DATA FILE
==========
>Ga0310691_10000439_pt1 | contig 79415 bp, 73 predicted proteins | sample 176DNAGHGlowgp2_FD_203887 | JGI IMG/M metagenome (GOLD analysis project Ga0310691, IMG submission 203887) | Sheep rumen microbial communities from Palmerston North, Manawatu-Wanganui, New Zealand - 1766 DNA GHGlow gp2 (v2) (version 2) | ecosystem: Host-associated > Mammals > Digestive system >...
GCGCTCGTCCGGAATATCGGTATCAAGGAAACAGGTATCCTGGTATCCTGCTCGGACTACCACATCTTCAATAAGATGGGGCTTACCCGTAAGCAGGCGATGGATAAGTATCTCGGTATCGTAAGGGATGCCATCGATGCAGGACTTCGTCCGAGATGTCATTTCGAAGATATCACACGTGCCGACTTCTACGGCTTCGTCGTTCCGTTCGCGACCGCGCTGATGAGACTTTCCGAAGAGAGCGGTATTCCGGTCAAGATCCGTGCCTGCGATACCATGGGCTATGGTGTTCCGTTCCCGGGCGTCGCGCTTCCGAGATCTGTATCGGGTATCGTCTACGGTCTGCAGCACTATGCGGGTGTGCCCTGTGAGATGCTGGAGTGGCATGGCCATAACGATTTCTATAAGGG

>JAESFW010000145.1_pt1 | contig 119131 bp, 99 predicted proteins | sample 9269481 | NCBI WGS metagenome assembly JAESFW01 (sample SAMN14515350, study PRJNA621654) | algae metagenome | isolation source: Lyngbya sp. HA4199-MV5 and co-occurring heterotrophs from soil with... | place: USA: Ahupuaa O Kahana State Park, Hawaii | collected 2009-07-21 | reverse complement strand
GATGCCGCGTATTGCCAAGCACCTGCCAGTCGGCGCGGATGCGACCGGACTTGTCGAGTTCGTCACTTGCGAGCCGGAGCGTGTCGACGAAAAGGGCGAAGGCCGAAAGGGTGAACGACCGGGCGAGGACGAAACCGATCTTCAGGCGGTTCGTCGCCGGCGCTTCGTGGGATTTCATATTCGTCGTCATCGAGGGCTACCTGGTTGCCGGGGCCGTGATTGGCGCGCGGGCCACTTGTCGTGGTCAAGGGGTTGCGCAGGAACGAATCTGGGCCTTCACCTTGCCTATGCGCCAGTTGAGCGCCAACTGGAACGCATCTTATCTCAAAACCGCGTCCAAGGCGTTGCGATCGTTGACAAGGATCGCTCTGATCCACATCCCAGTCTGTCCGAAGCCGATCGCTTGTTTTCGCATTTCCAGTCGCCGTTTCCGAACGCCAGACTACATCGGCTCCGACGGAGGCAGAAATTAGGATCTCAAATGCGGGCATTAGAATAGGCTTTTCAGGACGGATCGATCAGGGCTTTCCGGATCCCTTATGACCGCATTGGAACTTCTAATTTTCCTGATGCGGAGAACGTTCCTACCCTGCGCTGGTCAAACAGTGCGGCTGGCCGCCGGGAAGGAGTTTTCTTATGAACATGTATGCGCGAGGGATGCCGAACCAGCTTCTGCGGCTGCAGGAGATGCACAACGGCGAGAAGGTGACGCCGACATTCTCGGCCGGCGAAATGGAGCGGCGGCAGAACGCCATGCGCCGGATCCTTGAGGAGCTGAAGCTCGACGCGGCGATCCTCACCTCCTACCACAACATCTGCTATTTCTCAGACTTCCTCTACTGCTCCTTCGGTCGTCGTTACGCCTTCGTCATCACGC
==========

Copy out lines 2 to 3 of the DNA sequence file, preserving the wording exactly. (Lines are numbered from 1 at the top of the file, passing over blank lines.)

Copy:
GCGCTCGTCCGGAATATCGGTATCAAGGAAACAGGTATCCTGGTATCCTGCTCGGACTACCACATCTTCAATAAGATGGGGCTTACCCGTAAGCAGGCGATGGATAAGTATCTCGGTATCGTAAGGGATGCCATCGATGCAGGACTTCGTCCGAGATGTCATTTCGAAGATATCACACGTGCCGACTTCTACGGCTTCGTCGTTCCGTTCGCGACCGCGCTGATGAGACTTTCCGAAGAGAGCGGTATTCCGGTCAAGATCCGTGCCTGCGATACCATGGGCTATGGTGTTCCGTTCCCGGGCGTCGCGCTTCCGAGATCTGTATCGGGTATCGTCTACGGTCTGCAGCACTATGCGGGTGTGCCCTGTGAGATGCTGGAGTGGCATGGCCATAACGATTTCTATAAGGG

>JAESFW010000145.1_pt1 | contig 119131 bp, 99 predicted proteins | sample 9269481 | NCBI WGS metagenome assembly JAESFW01 (sample SAMN14515350, study PRJNA621654) | algae metagenome | isolation source: Lyngbya sp. HA4199-MV5 and co-occurring heterotrophs from soil with... | place: USA: Ahupuaa O Kahana State Park, Hawaii | collected 2009-07-21 | reverse complement strand